Over the Cumberland, around the world

August Grand Prix part of plan to tweak city’s brand, lure more international tourists

Friday, March 19, 2021, Vol. 45, No. 12
By Tom Wood

Josef Newgarden has a very simple explanation for why Nashville seemingly has become the center of the motor sports universe.

Or more fittingly, as Newgarden suggests, on center stage in Music City.

“Well, I see Nashville becoming the entertainment capital of the United States, certainly, and possibly worldwide. It’s a city that is primed for events,” says Newgarden, a homegrown favorite contender to win the inaugural Music City Grand Prix Aug. 8.

The NTT IndyCar street race – set for a 2.17-mile downtown course that begins at Nissan Stadium and crosses the Cumberland River – could draw more than 100,000 to the three-day event, reach an international television audience in more than 150 countries and boost tourism with an economic impact of more than $20 million.

“My personal viewpoint is that Nashvillians and this city perform events almost better than anywhere else,” adds Newgarden, 30, who grew up in Hendersonville before embarking on his racing career. “You have tremendous support from people with whatever is going on, whether it’s the Predators, the Titans or other one-off events that come into the city.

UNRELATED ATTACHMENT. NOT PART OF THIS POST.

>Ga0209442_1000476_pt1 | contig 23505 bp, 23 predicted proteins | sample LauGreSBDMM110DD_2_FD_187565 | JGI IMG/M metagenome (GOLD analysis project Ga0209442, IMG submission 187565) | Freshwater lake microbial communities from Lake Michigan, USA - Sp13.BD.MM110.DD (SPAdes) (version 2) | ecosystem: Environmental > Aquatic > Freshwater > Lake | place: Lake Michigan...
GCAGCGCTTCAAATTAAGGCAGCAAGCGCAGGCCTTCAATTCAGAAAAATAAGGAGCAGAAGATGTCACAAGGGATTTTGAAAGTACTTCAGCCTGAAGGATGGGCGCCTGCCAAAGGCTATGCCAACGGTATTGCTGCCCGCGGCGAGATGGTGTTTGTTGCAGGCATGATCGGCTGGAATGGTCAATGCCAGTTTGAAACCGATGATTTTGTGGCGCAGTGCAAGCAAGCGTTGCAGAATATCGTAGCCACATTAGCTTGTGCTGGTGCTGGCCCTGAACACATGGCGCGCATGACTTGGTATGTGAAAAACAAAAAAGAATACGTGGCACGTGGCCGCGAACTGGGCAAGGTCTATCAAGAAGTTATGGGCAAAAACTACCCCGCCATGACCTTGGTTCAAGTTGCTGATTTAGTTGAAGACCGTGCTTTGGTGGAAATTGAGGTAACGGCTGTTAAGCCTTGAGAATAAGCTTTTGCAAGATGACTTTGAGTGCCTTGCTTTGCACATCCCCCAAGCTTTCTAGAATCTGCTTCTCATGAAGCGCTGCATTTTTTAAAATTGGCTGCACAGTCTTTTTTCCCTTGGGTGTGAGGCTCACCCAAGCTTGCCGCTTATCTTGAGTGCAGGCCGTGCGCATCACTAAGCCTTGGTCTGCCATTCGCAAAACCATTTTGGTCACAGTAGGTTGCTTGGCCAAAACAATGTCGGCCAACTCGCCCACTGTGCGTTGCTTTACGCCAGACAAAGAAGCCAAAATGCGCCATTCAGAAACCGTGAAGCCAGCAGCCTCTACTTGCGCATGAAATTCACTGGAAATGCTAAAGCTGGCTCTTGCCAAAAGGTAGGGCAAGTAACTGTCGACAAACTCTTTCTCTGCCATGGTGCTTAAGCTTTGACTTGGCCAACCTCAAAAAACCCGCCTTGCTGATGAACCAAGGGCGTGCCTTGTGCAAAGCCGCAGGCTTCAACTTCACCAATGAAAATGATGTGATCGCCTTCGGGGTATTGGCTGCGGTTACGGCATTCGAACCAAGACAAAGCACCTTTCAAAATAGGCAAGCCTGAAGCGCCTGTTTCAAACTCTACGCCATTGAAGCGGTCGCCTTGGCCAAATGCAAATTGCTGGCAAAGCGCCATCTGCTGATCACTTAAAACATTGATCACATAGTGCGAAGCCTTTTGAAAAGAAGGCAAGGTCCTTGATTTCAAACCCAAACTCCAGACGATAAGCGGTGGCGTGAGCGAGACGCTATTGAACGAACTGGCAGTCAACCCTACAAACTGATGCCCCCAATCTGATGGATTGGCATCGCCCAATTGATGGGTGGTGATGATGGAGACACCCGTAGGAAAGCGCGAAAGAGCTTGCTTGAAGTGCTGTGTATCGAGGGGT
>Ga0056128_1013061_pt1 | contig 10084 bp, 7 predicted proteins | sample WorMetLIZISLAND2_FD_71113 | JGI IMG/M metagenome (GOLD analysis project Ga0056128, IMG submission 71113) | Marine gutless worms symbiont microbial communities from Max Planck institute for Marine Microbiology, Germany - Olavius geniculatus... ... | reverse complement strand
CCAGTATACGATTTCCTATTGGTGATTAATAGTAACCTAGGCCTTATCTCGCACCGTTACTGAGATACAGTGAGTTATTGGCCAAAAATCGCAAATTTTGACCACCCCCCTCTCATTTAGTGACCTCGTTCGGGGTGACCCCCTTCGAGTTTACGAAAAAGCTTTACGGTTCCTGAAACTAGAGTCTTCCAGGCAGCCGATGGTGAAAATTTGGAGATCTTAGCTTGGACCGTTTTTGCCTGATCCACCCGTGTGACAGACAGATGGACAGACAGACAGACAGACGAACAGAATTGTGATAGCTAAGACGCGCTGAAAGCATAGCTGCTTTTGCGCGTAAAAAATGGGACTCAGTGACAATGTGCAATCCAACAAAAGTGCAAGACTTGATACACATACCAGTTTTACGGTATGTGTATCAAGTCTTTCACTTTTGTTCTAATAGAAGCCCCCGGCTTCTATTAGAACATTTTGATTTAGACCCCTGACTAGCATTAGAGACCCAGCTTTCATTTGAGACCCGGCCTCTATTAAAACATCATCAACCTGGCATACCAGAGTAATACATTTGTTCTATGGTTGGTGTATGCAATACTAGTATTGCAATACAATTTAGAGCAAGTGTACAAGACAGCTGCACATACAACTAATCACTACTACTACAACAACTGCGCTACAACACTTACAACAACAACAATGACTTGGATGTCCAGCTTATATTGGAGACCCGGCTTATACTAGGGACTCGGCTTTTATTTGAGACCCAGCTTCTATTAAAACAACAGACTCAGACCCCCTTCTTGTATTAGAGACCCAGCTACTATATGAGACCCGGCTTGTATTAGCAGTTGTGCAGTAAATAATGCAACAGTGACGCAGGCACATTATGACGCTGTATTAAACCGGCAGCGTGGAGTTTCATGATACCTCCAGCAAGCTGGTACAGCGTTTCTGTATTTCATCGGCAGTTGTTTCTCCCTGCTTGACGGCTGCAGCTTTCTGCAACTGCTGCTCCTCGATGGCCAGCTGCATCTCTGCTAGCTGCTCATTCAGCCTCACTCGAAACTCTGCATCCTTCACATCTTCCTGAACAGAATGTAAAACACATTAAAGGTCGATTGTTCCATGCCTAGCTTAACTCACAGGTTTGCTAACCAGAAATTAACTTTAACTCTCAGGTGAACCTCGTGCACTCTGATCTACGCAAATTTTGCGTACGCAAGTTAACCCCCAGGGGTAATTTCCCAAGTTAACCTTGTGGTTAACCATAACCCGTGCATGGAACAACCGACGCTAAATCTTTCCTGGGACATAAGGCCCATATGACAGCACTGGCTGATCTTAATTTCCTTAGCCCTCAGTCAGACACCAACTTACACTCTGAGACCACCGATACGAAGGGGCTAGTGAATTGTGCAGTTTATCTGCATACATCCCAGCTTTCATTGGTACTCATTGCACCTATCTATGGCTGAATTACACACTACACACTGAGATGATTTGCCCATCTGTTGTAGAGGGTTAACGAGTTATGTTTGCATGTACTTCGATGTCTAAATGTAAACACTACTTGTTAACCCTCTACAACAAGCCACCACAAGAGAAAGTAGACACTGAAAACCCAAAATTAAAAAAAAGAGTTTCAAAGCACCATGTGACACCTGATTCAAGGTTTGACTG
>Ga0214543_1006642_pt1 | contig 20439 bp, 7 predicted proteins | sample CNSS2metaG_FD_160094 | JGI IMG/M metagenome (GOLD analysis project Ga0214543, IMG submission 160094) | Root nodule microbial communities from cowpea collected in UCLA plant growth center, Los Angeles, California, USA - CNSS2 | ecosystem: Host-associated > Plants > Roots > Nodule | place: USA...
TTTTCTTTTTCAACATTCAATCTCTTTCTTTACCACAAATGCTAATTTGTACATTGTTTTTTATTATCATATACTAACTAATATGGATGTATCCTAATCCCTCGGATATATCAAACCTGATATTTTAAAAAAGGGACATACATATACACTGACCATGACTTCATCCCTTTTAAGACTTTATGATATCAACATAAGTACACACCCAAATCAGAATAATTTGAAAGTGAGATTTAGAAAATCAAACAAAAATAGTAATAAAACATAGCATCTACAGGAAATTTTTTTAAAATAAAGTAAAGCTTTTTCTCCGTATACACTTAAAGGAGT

“You’re seeing people recognize Nashville as a great destination for that and they’re wanting to be a part of this city and a part of the impact that sports have here in this town. So I think it’s natural for motor sports to jump on that and be involved in this city. And I think IndyCar’s perfect for that.”

The Grand Prix isn’t the only race in Music City.

NASCAR brings a Cup Series race back to the Midstate for the first time in 37 years when Nashville Superspeedway hosts the Ally 400 June 20 in Gladeville, about 18 miles south of Lebanon. It will be the 1.33-mile track’s first race since a 2011 shutdown and the first Cup race here since 1984 at the old Nashville Fairgrounds short track.

In December, NASCAR returns to Nashville for its Champions Week and Cup Series Awards after canceling the 2020 gala due to COVID-19 concerns.